How This Bird Stays in Flight for What Feels Like Forever
The great frigate can stay aloft for 56 days by riding natural updrafts.
Plenty of birds fly vast distances on their migratory trips around planet Earth. But the most amazing of all might be the frigate bird, which can stay aloft for two months straight without landing or resting. How the heck do they do that?
A team of biologists led by Henri Weimerskirch at the French National Center for Scientific Research just announced the results of a major new study on great frigates (Fregata minor), these fascinating seabirds native to the central Indian and Pacific Oceans. Using super-lightweight GPS trackers, the biologists followed four dozen birds from 2011 to 2015, some for up to two years continuously. What they found was astonishing. The birds could stay aloft for up to 56 days without landing, gliding for hundreds of miles per day with wing-flaps just every 6 minutes, and reaching altitude of more than 2.5 miles.
Before this new research, “it was known that frigate birds could stay several days aloft,” says Weimerskirch, “but that they can stay two months [continuously in the air] is completely unexpected.” The biologists’ description of the bird’s fantastical flights are published today in the journal Science.
The scientists attached those lightweight satellite transmitters to the nape of the birds’ necks. The tiny solar-powered trackers included GPS, heart rate monitors, accelerometers, and altimeters. They weighed only 10 grams, which made it possible to track the birds without affecting their flight, says Weimerskirch.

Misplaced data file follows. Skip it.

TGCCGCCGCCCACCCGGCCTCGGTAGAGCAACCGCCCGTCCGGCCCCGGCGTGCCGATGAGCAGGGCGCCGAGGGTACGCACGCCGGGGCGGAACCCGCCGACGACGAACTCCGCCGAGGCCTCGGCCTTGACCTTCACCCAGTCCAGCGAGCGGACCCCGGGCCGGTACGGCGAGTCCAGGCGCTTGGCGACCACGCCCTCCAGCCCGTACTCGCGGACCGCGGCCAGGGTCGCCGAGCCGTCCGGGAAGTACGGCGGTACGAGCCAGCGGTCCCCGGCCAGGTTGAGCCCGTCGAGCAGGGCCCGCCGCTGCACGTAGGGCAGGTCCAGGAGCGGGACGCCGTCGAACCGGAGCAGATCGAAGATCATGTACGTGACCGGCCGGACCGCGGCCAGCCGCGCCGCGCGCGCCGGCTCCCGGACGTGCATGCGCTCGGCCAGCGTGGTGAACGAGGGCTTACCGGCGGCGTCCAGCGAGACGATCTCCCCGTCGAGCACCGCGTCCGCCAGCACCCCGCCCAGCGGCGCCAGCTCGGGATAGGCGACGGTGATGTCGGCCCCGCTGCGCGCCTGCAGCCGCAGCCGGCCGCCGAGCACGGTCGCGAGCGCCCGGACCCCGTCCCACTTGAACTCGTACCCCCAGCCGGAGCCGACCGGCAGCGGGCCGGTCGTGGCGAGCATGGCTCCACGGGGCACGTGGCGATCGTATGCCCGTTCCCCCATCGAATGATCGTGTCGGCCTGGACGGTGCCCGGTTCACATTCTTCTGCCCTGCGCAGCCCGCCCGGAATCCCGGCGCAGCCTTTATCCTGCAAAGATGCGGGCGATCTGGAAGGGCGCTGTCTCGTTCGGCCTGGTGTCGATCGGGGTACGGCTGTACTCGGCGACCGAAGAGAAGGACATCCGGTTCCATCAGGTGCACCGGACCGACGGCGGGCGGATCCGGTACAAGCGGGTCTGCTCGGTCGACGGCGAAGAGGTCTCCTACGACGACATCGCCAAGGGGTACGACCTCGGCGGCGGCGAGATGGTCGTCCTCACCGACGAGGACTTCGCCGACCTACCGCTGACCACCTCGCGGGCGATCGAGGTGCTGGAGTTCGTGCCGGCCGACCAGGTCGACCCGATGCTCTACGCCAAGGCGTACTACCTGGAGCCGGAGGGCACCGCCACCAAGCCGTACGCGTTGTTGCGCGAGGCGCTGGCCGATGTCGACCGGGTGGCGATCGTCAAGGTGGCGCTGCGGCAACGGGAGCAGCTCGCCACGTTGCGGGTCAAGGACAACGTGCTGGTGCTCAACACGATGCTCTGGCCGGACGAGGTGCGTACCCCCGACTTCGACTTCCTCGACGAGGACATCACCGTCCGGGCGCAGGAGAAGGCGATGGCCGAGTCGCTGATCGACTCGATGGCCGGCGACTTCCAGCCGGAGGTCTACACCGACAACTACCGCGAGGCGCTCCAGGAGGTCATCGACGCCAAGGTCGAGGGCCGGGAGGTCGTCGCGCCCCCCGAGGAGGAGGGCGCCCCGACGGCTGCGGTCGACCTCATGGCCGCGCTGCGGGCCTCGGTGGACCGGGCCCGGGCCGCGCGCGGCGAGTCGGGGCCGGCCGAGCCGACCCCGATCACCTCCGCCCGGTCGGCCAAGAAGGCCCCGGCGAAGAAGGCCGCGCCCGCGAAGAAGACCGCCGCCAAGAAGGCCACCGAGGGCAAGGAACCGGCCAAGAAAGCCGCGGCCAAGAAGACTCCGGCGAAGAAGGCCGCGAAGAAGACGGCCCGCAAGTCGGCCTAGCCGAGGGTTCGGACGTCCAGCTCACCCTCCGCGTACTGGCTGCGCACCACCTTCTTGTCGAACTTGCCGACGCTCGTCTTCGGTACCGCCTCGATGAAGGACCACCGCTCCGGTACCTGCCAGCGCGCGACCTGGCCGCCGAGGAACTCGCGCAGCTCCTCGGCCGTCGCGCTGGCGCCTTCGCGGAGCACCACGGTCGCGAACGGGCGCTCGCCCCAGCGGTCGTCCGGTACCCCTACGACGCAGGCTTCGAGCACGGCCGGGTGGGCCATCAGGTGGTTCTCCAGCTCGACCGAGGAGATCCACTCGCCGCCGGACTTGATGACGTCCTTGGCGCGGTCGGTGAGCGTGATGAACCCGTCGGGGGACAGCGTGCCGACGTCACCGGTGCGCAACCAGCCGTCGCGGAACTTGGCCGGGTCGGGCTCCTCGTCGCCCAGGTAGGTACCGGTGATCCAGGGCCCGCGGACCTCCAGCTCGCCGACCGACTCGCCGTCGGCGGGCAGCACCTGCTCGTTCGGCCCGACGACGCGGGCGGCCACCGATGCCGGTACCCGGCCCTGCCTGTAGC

Scientists had known that the remarkable frigate birds had the lowest wing load of all birds, meaning the least amount of body weight distributed over the total area of their wings. Although they are seabirds, great frigates do not have water-repellent feathers, so they can’t land and stay afloat on water. It wasn’t until today that biologists have fully comprehended the fascinating strategy behind the birds’ long ocean flights.
It turns out that great frigates soar and glide in long, roller-coaster swoops by taking advantage of the unique weather patterns in the middle of the Indian ocean. Instead of constantly flapping, the birds siphon off atmospheric energy to fly—they tack in updrafts to rocket into the air.
Throughout the year, huge swaths of the Indian Ocean will remain relatively windless. There are the doldrums. Great frigates will stick to the edges of these doldrums, circling them over days and months. They do so because the weather patterns found at the edges are relatively constant—and therefore reliable—and sprinkled with puffy, low-laying cumulus clouds. Beneath these cotton-looking clouds tend to be updrafts the birds can ride.
When flying around these doldrums, the birds will spend only around 10 percent of their time looking for food. The rest of time the birds soar from cumulus cloud to cumulus cloud, traveling up to 400 miles per day. The birds can fly without landing or resting for months, and it’s thought that they might somehow be sleeping in the air during these long travels. Weimerskirch team found that sometimes a soaring bird’s resting heart rate was as low as when they were simply sitting on their nests, meaning that flying was close to effortless.
Before this study, scientists were pretty sure that while great frigates might use clouds for their updrafts, they probably avoided actually entering them, because of the potential for chaotic turbulence. We now know this is wrong.
“Our study shows that they do it intentionally,” says Weimerskirch. When the distance between two clouds is vast, great frigates will enter the clouds and use the its odd dynamics to shoot far higher into the air than normal so they can glide a greater distance. The scientists saw that some birds could fly as high as 2.5 miles in the air, where the oxygen is unbearably thin and water freezes into ice. All told, the birds tend to favor lower distances—from 150 to 2,000 feet above the lapping ocean waves.